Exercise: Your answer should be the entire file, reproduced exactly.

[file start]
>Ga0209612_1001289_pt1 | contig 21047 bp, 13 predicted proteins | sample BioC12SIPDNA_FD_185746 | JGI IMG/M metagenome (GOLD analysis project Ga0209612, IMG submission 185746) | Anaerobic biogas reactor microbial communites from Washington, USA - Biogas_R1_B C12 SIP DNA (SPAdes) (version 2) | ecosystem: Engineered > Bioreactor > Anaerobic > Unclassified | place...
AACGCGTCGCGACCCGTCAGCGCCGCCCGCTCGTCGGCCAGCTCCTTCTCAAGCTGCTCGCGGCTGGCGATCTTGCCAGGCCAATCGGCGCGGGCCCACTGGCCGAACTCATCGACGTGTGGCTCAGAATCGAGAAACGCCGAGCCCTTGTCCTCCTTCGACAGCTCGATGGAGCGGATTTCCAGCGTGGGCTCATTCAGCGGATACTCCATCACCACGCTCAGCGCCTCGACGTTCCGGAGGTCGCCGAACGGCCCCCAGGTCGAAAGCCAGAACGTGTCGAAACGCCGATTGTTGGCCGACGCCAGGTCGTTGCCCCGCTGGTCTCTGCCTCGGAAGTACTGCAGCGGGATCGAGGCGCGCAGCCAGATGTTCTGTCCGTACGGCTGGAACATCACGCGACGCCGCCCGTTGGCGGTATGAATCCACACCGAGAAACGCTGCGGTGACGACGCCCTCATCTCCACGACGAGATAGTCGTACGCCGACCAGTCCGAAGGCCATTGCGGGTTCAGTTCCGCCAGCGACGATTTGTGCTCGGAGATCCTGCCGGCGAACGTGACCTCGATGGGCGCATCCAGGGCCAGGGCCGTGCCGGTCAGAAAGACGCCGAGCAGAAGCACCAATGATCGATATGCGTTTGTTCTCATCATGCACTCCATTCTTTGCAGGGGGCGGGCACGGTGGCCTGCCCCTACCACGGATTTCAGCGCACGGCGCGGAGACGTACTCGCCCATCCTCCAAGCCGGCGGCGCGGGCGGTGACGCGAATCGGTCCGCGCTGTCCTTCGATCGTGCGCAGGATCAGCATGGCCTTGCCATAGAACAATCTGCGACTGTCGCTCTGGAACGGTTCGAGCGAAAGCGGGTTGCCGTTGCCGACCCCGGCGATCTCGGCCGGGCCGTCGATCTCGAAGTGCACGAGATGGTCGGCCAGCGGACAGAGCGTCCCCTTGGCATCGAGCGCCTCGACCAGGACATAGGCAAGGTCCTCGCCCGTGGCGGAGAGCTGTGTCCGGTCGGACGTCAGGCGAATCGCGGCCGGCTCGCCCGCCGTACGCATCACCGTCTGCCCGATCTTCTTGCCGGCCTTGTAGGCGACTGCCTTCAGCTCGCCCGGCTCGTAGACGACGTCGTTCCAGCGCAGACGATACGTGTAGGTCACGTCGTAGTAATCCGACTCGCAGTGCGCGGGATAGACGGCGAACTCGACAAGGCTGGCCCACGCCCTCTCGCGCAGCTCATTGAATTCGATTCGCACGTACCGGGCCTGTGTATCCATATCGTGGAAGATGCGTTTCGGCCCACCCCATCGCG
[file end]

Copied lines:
>Ga0209612_1001289_pt1 | contig 21047 bp, 13 predicted proteins | sample BioC12SIPDNA_FD_185746 | JGI IMG/M metagenome (GOLD analysis project Ga0209612, IMG submission 185746) | Anaerobic biogas reactor microbial communites from Washington, USA - Biogas_R1_B C12 SIP DNA (SPAdes) (version 2) | ecosystem: Engineered > Bioreactor > Anaerobic > Unclassified | place...
AACGCGTCGCGACCCGTCAGCGCCGCCCGCTCGTCGGCCAGCTCCTTCTCAAGCTGCTCGCGGCTGGCGATCTTGCCAGGCCAATCGGCGCGGGCCCACTGGCCGAACTCATCGACGTGTGGCTCAGAATCGAGAAACGCCGAGCCCTTGTCCTCCTTCGACAGCTCGATGGAGCGGATTTCCAGCGTGGGCTCATTCAGCGGATACTCCATCACCACGCTCAGCGCCTCGACGTTCCGGAGGTCGCCGAACGGCCCCCAGGTCGAAAGCCAGAACGTGTCGAAACGCCGATTGTTGGCCGACGCCAGGTCGTTGCCCCGCTGGTCTCTGCCTCGGAAGTACTGCAGCGGGATCGAGGCGCGCAGCCAGATGTTCTGTCCGTACGGCTGGAACATCACGCGACGCCGCCCGTTGGCGGTATGAATCCACACCGAGAAACGCTGCGGTGACGACGCCCTCATCTCCACGACGAGATAGTCGTACGCCGACCAGTCCGAAGGCCATTGCGGGTTCAGTTCCGCCAGCGACGATTTGTGCTCGGAGATCCTGCCGGCGAACGTGACCTCGATGGGCGCATCCAGGGCCAGGGCCGTGCCGGTCAGAAAGACGCCGAGCAGAAGCACCAATGATCGATATGCGTTTGTTCTCATCATGCACTCCATTCTTTGCAGGGGGCGGGCACGGTGGCCTGCCCCTACCACGGATTTCAGCGCACGGCGCGGAGACGTACTCGCCCATCCTCCAAGCCGGCGGCGCGGGCGGTGACGCGAATCGGTCCGCGCTGTCCTTCGATCGTGCGCAGGATCAGCATGGCCTTGCCATAGAACAATCTGCGACTGTCGCTCTGGAACGGTTCGAGCGAAAGCGGGTTGCCGTTGCCGACCCCGGCGATCTCGGCCGGGCCGTCGATCTCGAAGTGCACGAGATGGTCGGCCAGCGGACAGAGCGTCCCCTTGGCATCGAGCGCCTCGACCAGGACATAGGCAAGGTCCTCGCCCGTGGCGGAGAGCTGTGTCCGGTCGGACGTCAGGCGAATCGCGGCCGGCTCGCCCGCCGTACGCATCACCGTCTGCCCGATCTTCTTGCCGGCCTTGTAGGCGACTGCCTTCAGCTCGCCCGGCTCGTAGACGACGTCGTTCCAGCGCAGACGATACGTGTAGGTCACGTCGTAGTAATCCGACTCGCAGTGCGCGGGATAGACGGCGAACTCGACAAGGCTGGCCCACGCCCTCTCGCGCAGCTCATTGAATTCGATTCGCACGTACCGGGCCTGTGTATCCATATCGTGGAAGATGCGTTTCGGCCCACCCCATCGCG